Total RNA was extracted from blood samples using the PAXgene Blood RNA System (PreAnalytix, Hombrechtikon, Switzerland). RNA was quantified by spectrometry (NanoDrop ND1000, NanoDrop Technologies, Wilminton, DE, USA) and quality confirmed by RNA 6000 Nano Bioanalyzer (Agilent Technologies, Palo Alto, CA, USA) assay. Up to 1750ng of each RNA sample was concentrated with the RNeasy MinElute Cleanup kit (QIAGEN, Hilden, Germany). RNA was eluted with 10ml of RNase-free H2O. 300ng of purified total RNA were used to produce Cyanine 3-CTP-labeled cRNA using the Quick Amp Labeling kit (Agilent p/n 5190-0442) according to the manufacturer's instructions. Following ‘One-Color Microarray-Based Gene Expression Analysis’ protocol Version 5.7 (Agilent p/n 4140-90040), 3μg of labeled cRNA was hybridized with Whole Human Genome Oligo Microarray Kit (Agilent p/n G2519F-014850) containing 41,000+ unique human genes and transcripts. Arrays were scanned in an Agilent Microarray Scanner (Agilent G2565BA) according to the manufacturer's protocol and data extracted using Agilent Feature Extraction Software 9.5.3 following the Agilent protocol GE1-v5_95_Feb07 and the QC Metric Set GE1_QCMT_Jan08.

Microarray data analysis

Data analysis was performed in Microarrays & Medical Bioinformatics (MBM), Infection & Immunity Unit, Hospital Clínico Universitario-IECSCYL, Valladolid, Spain and Medical Bioinformatics Department, Institute of Health “Carlos III”, Madrid, Spain by using GeneSpring GX 11.0 software. The original data were cleansing and normalized using the robust multichip average (RMA) algorithm consists in three steps: background correction, quantile normalization and expression calculation. Subsequent to logarithms transformation, baseline transformation of the data was performed using the median of all samples.

Before statistical analyses all microarrays were subjected to quality and filtering criteria. Quality of the microarray data was assessed on principal component analysis (PCA) plots. All the 53 arrays passed these criteria and were included in the analyses.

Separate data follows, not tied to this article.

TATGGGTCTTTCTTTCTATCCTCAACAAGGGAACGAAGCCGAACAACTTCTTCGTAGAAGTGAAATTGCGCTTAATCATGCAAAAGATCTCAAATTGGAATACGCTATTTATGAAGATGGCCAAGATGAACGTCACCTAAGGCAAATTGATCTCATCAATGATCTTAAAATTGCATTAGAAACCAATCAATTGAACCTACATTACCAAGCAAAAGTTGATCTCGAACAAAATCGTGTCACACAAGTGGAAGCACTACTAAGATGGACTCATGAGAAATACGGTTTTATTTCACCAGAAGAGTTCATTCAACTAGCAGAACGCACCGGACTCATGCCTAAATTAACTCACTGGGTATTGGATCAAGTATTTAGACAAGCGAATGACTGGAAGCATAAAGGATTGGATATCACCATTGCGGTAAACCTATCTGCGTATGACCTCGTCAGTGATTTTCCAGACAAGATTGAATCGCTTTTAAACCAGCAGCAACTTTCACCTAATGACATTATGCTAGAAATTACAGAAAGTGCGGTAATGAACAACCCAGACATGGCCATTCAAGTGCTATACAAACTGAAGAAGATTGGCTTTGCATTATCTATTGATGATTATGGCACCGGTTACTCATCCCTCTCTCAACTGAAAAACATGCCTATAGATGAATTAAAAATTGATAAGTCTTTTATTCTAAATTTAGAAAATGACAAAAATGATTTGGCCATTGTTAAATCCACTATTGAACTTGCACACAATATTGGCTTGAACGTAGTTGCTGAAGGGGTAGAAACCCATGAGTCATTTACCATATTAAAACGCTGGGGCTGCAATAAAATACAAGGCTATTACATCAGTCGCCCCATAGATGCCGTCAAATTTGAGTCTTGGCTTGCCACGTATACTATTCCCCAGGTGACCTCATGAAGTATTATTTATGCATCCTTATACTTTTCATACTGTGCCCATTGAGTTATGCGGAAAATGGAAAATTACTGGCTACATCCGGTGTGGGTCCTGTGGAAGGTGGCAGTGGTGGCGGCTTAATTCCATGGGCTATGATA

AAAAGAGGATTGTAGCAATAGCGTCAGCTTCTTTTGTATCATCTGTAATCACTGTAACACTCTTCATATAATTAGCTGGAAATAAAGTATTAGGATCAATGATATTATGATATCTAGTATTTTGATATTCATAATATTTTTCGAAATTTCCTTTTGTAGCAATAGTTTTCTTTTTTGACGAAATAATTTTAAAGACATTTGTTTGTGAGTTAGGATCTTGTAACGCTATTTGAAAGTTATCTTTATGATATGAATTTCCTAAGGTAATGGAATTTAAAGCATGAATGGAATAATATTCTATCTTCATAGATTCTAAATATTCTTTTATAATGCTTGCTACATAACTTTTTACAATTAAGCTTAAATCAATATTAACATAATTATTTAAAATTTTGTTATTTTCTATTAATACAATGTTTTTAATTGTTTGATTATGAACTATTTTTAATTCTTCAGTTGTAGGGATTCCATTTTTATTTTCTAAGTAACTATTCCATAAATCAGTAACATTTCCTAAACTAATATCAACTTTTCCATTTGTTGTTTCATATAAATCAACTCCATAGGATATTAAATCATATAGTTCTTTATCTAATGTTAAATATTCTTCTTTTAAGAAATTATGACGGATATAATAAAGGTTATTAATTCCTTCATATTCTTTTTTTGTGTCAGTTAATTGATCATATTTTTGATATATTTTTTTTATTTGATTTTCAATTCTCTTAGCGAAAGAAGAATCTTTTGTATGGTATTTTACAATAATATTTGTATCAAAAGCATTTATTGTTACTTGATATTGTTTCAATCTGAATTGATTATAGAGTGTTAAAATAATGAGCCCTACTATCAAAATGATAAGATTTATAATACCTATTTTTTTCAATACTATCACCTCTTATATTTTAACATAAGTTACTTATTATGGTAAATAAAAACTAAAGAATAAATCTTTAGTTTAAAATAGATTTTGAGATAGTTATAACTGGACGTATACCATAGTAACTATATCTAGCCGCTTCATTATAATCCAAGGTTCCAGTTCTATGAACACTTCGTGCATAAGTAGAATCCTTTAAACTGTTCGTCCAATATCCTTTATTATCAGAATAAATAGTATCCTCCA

Student's t tests (GeneSpring GX11.0) were used to identify genes differentially expressed between the VAP and the VAT groups in the pre-infection and infection periods at the level of significance p<0.01.

Pathways and functional analyses were generated using Ingenuity Pathway Analysis 8.5 (IPA) (Ingenuity Systems, Redwood City, CA) software. For IPA analyses, only significantly differentially datasets obtained in the GeneSpring analyses were analyzed for identification of those canonical pathways differentially expressed between comparison groups. Hierarchical clustering of the genes participating of the signalling pathways differentially expressed between groups was performed by using GeneSpring GX 11.0.

Results

Eight mechanically ventilated patients were enrolled: five who developed VAT and three VAP. Ventilator-associated infection was diagnosed in all patients after the 4th day. None had received antibiotics before ICU admission or received selective digestive decontamination, and all had started empirical antibiotic therapy when infection was suspected. All but one patient who developed VAP were male. The mean age was 55.2±22.1 years. Subjects were critically ill, with a mean±SD APACHE III score at ICU admission of 75±27. Descriptive data of the cohort are shown in Table 1 (additional material available online Table 1).